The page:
A tooth extraction is a procedure by which a tooth is removed from the jaw. Your dentist will only perform an extraction if less invasive alternatives will not be effective.
When should a tooth be extracted?
A tooth extraction may be the best choice when a tooth is causing crowding in the mouth, as wisdom teeth tend to. An extraction may also be performed in preparation for orthodontic treatment, in cases where a tooth has not erupted in the correct position, is stuck under the gum line, or if there is an infection or the risk of infection.
An impacted tooth is essentially blocked, stuck, or unable to fully erupt and function as it should. Third molars (wisdom teeth) and second molars are the most likely to become impacted.
Wisdom teeth are usually the last four of our 32 teeth to surface in the mouth, and generally erupt between the ages of 17 to 25. They are located at the back of the top and bottom jaws, near the entrance to the throat.
Most of the time, there is not enough space in the mouth for the wisdom teeth to erupt properly and become fully functional. This is what causes the tooth to become impacted.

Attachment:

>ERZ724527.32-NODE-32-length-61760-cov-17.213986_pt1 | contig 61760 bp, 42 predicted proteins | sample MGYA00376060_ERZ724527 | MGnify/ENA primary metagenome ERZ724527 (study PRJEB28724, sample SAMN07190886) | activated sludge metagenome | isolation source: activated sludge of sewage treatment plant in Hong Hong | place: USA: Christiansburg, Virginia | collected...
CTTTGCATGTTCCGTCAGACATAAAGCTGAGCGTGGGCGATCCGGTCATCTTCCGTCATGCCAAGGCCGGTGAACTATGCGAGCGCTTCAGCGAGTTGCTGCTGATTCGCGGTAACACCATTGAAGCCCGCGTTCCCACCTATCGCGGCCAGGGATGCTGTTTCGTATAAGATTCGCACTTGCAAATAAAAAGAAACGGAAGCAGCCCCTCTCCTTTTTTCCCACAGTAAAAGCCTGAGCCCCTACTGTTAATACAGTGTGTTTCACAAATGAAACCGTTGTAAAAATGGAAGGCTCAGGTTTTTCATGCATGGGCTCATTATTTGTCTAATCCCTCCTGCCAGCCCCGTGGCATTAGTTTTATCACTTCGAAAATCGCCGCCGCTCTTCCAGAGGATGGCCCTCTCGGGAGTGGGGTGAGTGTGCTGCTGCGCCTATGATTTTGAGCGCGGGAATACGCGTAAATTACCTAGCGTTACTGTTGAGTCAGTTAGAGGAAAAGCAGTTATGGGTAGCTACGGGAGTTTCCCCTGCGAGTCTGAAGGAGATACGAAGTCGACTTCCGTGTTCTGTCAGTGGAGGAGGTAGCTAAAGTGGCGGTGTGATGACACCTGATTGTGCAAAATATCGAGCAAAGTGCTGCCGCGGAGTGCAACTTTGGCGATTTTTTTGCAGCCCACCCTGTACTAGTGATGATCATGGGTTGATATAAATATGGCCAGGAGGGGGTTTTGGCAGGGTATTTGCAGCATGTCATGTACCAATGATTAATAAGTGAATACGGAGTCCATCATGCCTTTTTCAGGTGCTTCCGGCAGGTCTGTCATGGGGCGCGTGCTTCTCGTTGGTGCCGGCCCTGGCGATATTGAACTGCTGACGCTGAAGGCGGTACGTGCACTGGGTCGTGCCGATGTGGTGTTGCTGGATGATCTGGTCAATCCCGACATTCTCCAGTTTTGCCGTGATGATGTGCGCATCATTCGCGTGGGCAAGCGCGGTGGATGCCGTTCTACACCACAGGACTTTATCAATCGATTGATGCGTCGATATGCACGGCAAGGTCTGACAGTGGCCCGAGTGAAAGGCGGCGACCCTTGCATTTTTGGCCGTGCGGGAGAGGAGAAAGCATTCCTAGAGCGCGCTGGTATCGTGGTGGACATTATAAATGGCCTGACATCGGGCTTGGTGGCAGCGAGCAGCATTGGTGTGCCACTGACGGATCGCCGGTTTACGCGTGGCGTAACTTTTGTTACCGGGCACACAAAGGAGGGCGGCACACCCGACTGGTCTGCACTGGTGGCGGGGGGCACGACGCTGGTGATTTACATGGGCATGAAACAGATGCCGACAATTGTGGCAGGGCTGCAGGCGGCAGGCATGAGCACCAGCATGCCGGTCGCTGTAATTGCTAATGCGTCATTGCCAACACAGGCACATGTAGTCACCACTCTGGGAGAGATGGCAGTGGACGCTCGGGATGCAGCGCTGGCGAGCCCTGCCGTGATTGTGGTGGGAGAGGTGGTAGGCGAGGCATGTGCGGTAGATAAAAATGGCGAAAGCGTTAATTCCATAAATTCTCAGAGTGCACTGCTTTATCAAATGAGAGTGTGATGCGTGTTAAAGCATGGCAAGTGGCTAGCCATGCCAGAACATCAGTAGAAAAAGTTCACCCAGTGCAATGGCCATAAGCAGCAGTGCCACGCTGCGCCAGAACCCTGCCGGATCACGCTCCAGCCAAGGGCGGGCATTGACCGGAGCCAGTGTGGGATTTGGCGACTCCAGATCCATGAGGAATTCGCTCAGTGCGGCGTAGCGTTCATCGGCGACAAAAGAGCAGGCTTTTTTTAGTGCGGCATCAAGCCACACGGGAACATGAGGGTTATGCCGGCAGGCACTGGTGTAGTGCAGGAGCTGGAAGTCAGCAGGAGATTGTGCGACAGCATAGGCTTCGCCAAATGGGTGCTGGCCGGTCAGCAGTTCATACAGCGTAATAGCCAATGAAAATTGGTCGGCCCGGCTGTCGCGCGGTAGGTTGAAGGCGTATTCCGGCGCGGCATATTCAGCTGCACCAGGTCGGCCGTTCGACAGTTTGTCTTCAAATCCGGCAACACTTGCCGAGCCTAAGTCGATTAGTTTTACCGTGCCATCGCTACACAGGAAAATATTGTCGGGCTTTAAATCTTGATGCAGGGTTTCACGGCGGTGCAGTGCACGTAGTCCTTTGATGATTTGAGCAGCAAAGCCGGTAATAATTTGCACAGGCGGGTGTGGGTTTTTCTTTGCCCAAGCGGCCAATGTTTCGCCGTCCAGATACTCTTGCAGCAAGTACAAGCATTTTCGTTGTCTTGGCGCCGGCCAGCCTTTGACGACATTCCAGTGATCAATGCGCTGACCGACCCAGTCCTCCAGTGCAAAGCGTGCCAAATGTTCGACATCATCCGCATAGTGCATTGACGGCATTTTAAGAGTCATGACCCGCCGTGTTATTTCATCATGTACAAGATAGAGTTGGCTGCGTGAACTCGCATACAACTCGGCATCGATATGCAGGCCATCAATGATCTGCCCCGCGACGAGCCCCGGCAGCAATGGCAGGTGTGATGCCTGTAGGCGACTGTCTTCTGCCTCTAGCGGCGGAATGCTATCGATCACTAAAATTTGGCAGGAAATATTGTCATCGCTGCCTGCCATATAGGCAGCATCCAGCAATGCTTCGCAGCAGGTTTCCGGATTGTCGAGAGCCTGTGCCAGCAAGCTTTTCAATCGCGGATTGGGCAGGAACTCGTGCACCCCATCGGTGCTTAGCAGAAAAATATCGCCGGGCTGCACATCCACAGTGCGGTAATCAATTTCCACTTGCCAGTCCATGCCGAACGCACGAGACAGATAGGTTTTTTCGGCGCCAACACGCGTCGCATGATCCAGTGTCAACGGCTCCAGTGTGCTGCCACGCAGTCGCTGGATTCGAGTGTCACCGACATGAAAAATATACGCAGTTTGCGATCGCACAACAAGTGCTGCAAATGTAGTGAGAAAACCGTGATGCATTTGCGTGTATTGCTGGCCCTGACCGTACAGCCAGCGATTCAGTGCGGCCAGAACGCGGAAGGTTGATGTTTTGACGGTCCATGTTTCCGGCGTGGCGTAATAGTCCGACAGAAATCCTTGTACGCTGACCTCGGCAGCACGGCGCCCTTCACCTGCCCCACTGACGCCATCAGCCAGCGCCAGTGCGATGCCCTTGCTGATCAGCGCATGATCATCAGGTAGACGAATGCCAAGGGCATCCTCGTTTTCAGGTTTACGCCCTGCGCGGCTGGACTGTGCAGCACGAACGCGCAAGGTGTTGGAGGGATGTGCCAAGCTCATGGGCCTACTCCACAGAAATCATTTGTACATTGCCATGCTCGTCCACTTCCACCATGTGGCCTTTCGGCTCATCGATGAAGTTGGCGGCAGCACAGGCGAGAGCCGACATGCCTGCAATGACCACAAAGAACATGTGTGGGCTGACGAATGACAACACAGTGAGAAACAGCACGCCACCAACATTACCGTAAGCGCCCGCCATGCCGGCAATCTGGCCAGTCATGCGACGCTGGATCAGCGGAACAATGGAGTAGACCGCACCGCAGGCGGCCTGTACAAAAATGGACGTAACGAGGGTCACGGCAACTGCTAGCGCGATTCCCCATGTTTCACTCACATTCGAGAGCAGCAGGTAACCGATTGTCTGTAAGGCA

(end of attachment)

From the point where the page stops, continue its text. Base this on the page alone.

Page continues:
The Extraction Process
Your dentist will want to initially conduct a thorough examination of the wisdom teeth and the teeth around them.
Panoramic and/or digital x-rays will be taken to aid in the evaluation of the position of the wisdom teeth.
This will help the dentist determine if a problem exists, or if there is a likelihood of future problems developing.
The extraction process is generally performed under local anesthesia, intravenous (IV) sedation, or general anesthesia by a specially trained dentist in an office surgery suite.
The surgery does not require an overnight stay, and you will be released with post-operative instructions and medication (if necessary), to help manage any swelling or discomfort.